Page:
“And, who are you, sir?” Aja asked already having a hunch about who he was.

“I’m sorry, I tend to do that more often than not. My name is Chris Holliday. I’m the Deputy of the Modifieds Assistance Service,” answered Holliday with his eyes transfixed on Jareth’s hand, without a glove holding Aja’s. Then he smiled looking up meeting Aja’s eyes. “You’re immune aren’t you? I mean, to him, to his touch?” he asked.

“I am.”

“Amazing! Absolutely amazing,” Holliday said looking over at his assistant who began writing something on her tablet. “So you don’t feel anything when you touch him?”

“If you’re asking if I get sick, no,” Aja answered.

“Well, I’ll be… and the rest of them,” he said looking around the room and pointing. “Can the rest of you touch his hands too?”

Aja answered for them, “No, they can't touch his hands or any part of his skin or hair. He’ll have the same effect on them as they would you, sir.” Aja was beginning to get a little uncomfortable with this man. However, she didn’t know why. “Um, Mr. Holliday, why are we here?”

Pausing before he spoke, Holliday replied, “I’ve heard that about you, Ms. Keen. Straight to the point, wiser than she is old, et cetera. Fair enough question nonetheless. So, what do you know about the Modifieds Assistance Service?” He sat back in his chair and crossing his legs waiting for her answer.

“I, well, we, don’t know much about it. Anymore at least. When I was younger, I remember my parents having to register us with the… can I call it MAS?” she waited for his nod of approval. It’s what most called it- that or the Service- but she didn’t to offend the person who was second in charge. “My parents had to register us with MAS when we were younger, and people would come to our house and take blood samples, asked all of us a lot of questions and asked us to do things. They were the “good guys” my dad said,” she finished with a lump in her throat.

“I imagine as a little girl you didn’t see the political side of the Service which, now having a little guy of my own, I can understand- children don’t really understand the squabblings of adults in Washington. It shouldn’t be your burden at such a young age,” he let out a low sigh as he stood up. “The mission of the MAS was once to protect modifieds from rogue nations and the less-than-ethical scientific community. Essentially they were trying to give American Modifieds the same rights as those without powers. I can only guess you know that we’re no longer part of the U.S. government, correct?”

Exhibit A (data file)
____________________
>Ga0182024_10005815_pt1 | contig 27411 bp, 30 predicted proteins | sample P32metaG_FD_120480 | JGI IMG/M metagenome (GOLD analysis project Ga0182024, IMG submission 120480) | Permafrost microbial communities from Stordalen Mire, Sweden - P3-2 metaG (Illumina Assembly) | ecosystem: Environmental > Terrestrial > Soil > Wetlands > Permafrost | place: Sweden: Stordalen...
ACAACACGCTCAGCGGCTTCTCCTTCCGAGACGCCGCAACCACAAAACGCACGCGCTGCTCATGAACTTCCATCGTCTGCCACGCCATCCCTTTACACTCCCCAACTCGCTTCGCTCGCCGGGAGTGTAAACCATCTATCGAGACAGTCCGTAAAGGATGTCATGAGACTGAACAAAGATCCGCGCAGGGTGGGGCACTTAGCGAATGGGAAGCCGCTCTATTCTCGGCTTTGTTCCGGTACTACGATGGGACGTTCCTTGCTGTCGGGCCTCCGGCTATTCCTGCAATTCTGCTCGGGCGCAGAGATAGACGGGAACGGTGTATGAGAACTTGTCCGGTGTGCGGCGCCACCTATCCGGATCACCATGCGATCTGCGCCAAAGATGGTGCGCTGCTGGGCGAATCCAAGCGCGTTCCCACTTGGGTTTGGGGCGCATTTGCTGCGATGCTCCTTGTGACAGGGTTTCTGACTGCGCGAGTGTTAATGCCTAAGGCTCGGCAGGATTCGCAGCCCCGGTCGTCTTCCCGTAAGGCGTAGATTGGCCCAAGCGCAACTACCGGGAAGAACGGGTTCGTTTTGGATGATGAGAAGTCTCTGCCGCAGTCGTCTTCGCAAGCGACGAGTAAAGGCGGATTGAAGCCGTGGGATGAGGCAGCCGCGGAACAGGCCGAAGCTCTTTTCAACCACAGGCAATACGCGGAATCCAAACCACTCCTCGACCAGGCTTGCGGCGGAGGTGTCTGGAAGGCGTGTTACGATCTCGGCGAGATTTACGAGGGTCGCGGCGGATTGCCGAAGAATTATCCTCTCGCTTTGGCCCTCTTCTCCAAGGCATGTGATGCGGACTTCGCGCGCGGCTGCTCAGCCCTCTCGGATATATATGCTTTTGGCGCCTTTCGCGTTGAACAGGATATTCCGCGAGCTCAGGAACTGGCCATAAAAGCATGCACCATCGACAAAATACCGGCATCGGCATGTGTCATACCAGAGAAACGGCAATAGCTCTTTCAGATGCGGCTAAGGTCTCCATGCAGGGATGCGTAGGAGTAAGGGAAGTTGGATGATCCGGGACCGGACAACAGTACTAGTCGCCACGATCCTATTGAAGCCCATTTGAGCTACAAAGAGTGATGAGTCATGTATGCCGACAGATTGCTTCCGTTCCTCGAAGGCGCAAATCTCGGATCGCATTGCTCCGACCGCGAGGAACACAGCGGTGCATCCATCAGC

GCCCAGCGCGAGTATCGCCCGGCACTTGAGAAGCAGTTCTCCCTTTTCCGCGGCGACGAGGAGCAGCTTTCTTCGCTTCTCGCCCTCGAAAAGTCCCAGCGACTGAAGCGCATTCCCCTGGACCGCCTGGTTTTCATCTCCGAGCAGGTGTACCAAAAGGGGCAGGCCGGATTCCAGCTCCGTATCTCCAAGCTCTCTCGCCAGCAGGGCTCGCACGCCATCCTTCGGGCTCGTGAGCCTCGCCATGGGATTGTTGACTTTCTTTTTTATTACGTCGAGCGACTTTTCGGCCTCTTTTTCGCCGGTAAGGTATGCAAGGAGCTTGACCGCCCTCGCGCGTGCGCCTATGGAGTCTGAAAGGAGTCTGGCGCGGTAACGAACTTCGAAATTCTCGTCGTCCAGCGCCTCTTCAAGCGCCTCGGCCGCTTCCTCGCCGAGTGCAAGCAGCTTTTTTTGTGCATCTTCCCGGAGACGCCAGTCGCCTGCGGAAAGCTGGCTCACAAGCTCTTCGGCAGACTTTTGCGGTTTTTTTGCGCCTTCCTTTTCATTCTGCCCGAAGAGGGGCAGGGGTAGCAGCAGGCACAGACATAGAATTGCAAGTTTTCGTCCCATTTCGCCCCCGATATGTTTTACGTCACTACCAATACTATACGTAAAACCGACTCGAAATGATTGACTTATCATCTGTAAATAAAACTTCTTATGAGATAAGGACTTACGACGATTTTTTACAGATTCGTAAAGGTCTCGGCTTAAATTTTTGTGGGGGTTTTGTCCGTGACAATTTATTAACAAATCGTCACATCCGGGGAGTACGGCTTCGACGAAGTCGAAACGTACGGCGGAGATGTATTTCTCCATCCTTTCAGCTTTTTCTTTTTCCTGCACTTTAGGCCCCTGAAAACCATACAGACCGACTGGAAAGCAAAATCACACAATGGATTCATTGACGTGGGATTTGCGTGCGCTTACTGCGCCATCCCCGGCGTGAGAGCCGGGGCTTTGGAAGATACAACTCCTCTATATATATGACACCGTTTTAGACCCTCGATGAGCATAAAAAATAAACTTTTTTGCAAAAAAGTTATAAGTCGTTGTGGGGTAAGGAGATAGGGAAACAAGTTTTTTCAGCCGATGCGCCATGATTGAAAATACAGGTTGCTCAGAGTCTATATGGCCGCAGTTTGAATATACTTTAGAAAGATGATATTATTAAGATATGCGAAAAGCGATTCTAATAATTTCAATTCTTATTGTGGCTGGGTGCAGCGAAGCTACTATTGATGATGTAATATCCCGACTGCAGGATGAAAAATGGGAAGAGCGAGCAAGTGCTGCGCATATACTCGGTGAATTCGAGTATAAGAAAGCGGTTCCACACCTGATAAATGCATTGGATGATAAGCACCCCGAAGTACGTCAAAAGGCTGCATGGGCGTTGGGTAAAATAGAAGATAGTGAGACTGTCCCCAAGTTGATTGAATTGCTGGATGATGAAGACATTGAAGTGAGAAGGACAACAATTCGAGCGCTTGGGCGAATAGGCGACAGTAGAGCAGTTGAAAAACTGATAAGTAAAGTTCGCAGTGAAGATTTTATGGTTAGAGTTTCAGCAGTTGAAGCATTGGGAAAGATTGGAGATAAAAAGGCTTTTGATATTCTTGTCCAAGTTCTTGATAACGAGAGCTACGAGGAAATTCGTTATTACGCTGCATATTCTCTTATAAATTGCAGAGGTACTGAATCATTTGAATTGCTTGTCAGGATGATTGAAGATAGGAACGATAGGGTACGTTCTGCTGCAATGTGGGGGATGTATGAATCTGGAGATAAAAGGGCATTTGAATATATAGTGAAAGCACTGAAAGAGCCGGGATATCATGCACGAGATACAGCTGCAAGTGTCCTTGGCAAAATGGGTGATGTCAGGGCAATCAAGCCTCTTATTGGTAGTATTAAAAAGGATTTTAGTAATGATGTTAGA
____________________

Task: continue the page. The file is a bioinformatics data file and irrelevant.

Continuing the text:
“I did know that sir,” Aja answered. She was starting to feel as if this was going to be a lecture.

“Good, then we can skip the politics of that mess. This is the shorter answer- let’s see, in 2003- so thirteen years ago now. When they created the Department of Homeland Security those that held the chips were known to be jealous of those with powers- certain political types- and wanted the MAS disbanded once it moved from Defense to DHS and fund other programs.” Holliday looked at Aja who was scowling slightly. “Why would they do that- you’re wondering?” With her nod he continued, “Well, there were some who thought- and some who still think- that 9/11- and this is where the politics come in- that think 9/11 could have been avoided if modifieds were under “better” control,” giving gestured air quotes. “The AGEA was the first agency under DHS to get funding after the MAS was scuttled. Their job was to locate and relocate modifieds who were seen as a threat. The only problem was- all modifieds were a threat to them. Within months it was found out that the AGEA had started experimenting on some of them without consent. Then in 2005, they deemed most of the modified a hazard to society,” Holliday finished this last part looking at Jareth.